Ever since its inception back in 1977, Meridian has been a great innovating company. Before its launch, founders Bob Stuart and Allen Boothroyd had already been involved in some of the most interesting hi-fi products to come out of the nineteen seventies – from the Lecson AC1/AP1 to the Orpheus. When they started Meridian, the M1 active loudspeaker was their audacious debut, and not long after the beautiful 100 series electronics followed…
By the early nineteen eighties, Meridian had a preamplifier, several power amplifiers and active loudspeakers to call its own, and was working on a futuristic component amplifier too – which became the MCA. However, what it really needed was an audio source, and the new-fangled Compact Disc fitted the bill perfectly. The technology was launched in Japan in autumn 1982, and reached the UK in spring 1983, and by this time Meridian was actively developing its first CD player. The MCD was the very first British silver disc spinner, and conferred audiophile respectability on a format that most people knew relatively little about at the time. “We thought we better get into this,” remembers Allen Boothroyd, “and we couldn’t afford to make our own laser arrangements so Bob Stuart took a Philips CD100 machine apart and decided which were the good bits and which weren’t.”
“Actually, we worked closely with Philips”, says Bob. “At that time we were lucky they were looking for a company with some credibility to give to CD, because when it first came out, there was a lot of gnashing of teeth, particularly among turntable manufacturers, as you can imagine.” What Bob liked about CD was that it was consistent. “Vinyl was disaster because the needle kept getting broken and the discs were scratchy, it never sounded right, especially when you got to the end of the groove. Vinyl never sounded natural and it was never grounded. When I examined Compact Disc I knew what it was capable of. We’d done quite a lot of work on digital before CD, so we spent a lot time making it sound right, and very quickly got into a zone where okay, there were clear differences between different digital sources.”
The MCD launched in 1984, and didn’t just put Meridian on the global hi-fi map, it put Compact Disc on it too. Philips was delighted with the positive reviews that its format was now getting. “We weren’t doing them any harm, indeed I think we did them quite a lot of good. We got specialist reviews that said CD was better than vinyl, and to them that was important. Later, the fact that we were able to make the MCDP Pro sound so good was incredible for us cause it actually changed the whole perception of the brand.”
The new player was heavily based on Philips’ first generation platform – sharing the same CDM1 Pro laser transport, diecast metal chassis and 14-bit, four times oversampling Philips TDA1540 chipset. However, the Meridian was comprehensively reworked and the result was a fabulous sounding machine, the best digital disc player on sale at that time.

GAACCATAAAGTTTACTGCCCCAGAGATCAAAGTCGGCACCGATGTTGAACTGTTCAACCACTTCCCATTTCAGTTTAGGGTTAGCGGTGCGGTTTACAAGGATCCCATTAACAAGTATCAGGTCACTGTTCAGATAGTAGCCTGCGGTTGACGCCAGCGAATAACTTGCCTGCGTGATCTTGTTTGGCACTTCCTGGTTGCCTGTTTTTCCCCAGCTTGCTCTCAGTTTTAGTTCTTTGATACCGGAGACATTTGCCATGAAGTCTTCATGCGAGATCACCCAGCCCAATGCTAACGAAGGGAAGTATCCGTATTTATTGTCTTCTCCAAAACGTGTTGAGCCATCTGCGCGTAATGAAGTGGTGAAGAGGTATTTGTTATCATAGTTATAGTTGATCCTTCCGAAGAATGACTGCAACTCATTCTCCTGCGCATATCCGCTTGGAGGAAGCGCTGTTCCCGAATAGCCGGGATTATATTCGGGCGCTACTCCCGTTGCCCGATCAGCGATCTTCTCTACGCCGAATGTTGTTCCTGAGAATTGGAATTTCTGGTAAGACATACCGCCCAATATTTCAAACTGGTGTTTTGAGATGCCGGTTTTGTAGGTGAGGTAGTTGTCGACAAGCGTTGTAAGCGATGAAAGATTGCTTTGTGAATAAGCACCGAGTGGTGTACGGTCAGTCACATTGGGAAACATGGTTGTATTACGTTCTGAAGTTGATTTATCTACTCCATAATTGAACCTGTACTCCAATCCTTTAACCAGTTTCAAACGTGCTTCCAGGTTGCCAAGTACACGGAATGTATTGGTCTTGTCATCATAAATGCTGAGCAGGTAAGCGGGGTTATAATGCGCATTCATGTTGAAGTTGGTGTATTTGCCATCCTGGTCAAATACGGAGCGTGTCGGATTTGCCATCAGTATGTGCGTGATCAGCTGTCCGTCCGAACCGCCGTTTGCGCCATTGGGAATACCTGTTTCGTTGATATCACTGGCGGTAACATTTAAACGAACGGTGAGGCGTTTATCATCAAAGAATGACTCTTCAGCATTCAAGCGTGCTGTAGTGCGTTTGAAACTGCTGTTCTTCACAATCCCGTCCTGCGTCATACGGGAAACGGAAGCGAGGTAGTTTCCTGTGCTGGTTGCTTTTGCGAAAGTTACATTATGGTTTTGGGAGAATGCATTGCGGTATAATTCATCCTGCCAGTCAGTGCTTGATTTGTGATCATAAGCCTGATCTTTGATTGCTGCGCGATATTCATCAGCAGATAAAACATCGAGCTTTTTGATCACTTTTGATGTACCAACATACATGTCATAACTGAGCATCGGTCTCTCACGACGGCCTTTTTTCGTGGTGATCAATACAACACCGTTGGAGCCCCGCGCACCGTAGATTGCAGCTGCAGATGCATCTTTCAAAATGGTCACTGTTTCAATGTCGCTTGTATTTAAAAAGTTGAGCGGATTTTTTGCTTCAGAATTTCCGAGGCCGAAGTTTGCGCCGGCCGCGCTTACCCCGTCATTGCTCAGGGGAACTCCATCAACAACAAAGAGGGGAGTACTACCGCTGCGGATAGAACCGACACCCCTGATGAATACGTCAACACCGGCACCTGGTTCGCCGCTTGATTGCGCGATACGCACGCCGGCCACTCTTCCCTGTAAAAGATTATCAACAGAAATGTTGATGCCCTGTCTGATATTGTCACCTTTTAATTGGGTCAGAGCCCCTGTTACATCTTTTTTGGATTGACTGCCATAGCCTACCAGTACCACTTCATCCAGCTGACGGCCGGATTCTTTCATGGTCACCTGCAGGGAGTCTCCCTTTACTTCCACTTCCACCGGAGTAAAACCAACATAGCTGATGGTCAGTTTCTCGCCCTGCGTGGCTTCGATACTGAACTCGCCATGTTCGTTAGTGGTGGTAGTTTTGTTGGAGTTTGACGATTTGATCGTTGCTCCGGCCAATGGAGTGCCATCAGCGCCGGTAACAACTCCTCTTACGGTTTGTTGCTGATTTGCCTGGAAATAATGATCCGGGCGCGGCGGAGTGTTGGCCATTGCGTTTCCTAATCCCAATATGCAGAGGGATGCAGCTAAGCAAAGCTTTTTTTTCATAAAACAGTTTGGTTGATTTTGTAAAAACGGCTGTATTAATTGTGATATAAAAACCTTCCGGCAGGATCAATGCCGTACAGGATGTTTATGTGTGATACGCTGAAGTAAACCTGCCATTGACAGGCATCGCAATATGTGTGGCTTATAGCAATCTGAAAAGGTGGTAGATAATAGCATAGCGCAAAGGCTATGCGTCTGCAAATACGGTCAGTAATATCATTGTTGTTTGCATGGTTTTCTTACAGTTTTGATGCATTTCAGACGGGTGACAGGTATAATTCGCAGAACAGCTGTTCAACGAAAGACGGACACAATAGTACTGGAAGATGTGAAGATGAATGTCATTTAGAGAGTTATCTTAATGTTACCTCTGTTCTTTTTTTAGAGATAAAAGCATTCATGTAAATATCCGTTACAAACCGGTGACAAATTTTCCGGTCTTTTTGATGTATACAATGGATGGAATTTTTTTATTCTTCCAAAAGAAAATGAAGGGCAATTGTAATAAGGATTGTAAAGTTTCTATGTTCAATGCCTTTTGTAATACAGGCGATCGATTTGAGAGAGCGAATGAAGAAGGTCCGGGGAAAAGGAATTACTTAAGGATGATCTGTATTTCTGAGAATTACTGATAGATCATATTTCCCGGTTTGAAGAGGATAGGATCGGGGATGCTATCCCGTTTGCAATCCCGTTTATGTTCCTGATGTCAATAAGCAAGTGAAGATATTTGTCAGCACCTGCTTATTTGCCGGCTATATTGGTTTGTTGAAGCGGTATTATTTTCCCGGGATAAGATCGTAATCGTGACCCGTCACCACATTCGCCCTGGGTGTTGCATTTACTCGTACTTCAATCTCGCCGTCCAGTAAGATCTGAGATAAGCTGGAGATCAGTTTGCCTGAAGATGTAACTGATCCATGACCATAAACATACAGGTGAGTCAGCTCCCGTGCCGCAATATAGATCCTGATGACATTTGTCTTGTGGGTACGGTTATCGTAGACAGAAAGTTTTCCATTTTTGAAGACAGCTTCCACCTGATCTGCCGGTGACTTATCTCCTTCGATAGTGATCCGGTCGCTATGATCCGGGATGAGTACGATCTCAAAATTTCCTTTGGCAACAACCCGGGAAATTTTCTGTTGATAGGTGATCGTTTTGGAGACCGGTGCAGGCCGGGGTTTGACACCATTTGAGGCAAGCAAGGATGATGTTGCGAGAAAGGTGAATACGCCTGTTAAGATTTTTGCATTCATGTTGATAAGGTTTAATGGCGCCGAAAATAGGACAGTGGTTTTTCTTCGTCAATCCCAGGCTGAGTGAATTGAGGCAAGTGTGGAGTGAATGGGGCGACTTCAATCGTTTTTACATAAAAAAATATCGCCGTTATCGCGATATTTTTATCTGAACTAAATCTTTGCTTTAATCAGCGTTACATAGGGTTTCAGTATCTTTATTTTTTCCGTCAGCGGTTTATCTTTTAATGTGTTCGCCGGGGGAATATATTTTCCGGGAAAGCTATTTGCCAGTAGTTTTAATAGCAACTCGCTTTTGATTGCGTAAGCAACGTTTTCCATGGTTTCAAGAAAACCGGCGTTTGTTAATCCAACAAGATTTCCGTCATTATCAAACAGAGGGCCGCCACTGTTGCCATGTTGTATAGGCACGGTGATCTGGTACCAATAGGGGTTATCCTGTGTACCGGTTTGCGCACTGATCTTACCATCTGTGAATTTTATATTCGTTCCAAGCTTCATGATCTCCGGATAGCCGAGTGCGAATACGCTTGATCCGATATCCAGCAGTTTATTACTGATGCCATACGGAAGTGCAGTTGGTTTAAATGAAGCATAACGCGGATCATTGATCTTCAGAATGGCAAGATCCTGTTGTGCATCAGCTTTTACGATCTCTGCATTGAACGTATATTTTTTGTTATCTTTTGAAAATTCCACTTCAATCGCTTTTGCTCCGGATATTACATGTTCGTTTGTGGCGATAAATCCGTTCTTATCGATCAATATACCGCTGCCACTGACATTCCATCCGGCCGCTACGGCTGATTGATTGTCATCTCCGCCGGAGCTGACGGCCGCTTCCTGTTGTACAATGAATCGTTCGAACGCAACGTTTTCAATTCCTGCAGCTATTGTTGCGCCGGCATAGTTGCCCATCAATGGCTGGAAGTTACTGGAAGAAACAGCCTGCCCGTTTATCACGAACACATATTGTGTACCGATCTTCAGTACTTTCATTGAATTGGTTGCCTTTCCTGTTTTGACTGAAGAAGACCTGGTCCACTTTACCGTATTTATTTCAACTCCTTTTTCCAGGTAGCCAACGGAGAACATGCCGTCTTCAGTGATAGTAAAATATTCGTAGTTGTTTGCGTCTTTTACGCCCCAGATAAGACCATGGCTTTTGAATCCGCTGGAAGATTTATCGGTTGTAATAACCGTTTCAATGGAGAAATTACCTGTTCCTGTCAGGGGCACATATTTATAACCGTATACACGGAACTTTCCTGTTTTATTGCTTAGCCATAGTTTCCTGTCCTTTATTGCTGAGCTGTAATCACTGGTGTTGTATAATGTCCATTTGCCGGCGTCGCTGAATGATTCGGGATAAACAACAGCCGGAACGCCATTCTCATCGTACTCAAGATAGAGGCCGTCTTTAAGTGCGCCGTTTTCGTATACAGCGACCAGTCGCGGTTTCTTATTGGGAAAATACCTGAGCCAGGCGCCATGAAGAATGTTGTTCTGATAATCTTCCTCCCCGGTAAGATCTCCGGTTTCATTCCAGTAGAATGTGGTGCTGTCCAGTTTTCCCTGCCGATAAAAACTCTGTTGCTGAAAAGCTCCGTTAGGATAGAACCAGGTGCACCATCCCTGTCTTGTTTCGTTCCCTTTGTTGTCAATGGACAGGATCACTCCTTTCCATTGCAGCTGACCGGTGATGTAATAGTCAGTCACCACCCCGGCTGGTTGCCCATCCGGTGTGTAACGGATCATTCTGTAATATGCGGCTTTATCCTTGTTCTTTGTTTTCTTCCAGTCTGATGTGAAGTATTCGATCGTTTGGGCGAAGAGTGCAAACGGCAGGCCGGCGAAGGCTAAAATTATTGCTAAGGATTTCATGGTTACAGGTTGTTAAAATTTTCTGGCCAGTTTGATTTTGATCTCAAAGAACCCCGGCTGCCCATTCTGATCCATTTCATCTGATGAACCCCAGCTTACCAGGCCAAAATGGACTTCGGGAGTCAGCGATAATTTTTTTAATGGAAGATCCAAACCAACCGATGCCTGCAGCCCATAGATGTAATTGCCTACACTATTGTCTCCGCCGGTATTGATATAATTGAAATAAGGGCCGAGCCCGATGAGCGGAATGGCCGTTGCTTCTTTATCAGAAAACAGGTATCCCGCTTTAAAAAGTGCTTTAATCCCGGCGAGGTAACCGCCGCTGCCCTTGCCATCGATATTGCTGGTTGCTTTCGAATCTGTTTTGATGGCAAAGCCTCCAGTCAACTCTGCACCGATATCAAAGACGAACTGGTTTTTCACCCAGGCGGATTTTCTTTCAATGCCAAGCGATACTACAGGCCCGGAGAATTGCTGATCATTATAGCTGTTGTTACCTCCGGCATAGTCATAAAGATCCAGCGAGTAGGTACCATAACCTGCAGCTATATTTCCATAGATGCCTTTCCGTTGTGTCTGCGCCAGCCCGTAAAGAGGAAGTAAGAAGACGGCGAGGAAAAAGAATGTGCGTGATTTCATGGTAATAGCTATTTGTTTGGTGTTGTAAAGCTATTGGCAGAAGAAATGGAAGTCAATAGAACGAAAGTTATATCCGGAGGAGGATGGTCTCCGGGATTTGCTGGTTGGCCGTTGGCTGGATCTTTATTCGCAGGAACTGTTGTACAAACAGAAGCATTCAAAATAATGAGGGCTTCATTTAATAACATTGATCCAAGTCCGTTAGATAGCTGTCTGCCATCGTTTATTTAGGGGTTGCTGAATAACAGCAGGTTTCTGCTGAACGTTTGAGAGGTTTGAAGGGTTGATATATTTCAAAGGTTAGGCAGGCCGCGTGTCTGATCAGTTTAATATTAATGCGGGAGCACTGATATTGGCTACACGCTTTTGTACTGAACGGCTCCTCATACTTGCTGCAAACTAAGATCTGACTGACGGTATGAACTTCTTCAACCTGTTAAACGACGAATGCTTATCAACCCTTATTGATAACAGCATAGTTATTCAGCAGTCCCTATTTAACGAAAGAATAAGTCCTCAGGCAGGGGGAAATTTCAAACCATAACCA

“There were clear and important architectural differences between the different platforms”, says Bob Stuart. “There was a sort of Sony/Japanese way of building a player and there was Philips/European, and the latter had oversampling. We discovered jitter effects and power supple issues, we went into new territories. The Philips platform sounded so radically better than the Sony system, which was was deeply flawed, i mean they sounded like a bag of nails, there was no way you could fixed that, there was an engineering correctness in Philips.”
The MCD Pro followed in 1985, adding a number of features and taking the sound quality to an even higher level. £675 bought you the original MCD with beefier power supply arrangements, a low jitter master clock, absolute phase switching, error indication and a revised disc clamping system damped by a rubber mat. It was the absolute high watermark of the first generation Philips machines, and underlined the inherent rightness of the Philips platform. It would take a very long time for high end Japanese CD players to match in; it wasn’t until the early nineteen nineties that they were doing anything comparable.
Even by today’s standards, the MCD Pro is a feisty performer. It has a wonderfully solid, strong bass – no doubt courtesy of that superb transport – and a warm, fulsome and expansive sound. Music flows well, and has a more natural ebb and flow than many modern machines. Images are confidently located and the player’s soundstaging has real architectural solidity. Low level detail is poor however, as there’s no escaping the fact that the MCD Pro has is a 14-bit machine and that means it sounds opaque compared to a budget modern machine. It’s a little veiled in the final analysis, but that’s not to say it’s boring to listen to. Treble is also rather curtailed – what there is, is silky and sweet but it’s a tad coarse and perfunctory. For example, cymbals sound a little to close to a nineteen eighties drum machine cymbal sound. It’s a flawed gem then, but still very enjoyable all the same.
Sadly, those early CDM1 Pro transports aren’t immortal, and new replacements aren’t available. This means that – unless you’ve got a good stock of spare first generation machines and are willing to cannibalise them – the Meridian MCD Pro won’t last forever. Many are old enough to have already given up the ghost, others have little life left. On today’s used market, they’re worth what people are prepared to pay for them – from £100 to £300 depending on how lucky the prospective purchaser is feeling! Once the best CD player in the world, now it’s a wonderful curio – a reminder of hi-fi’s glorious past.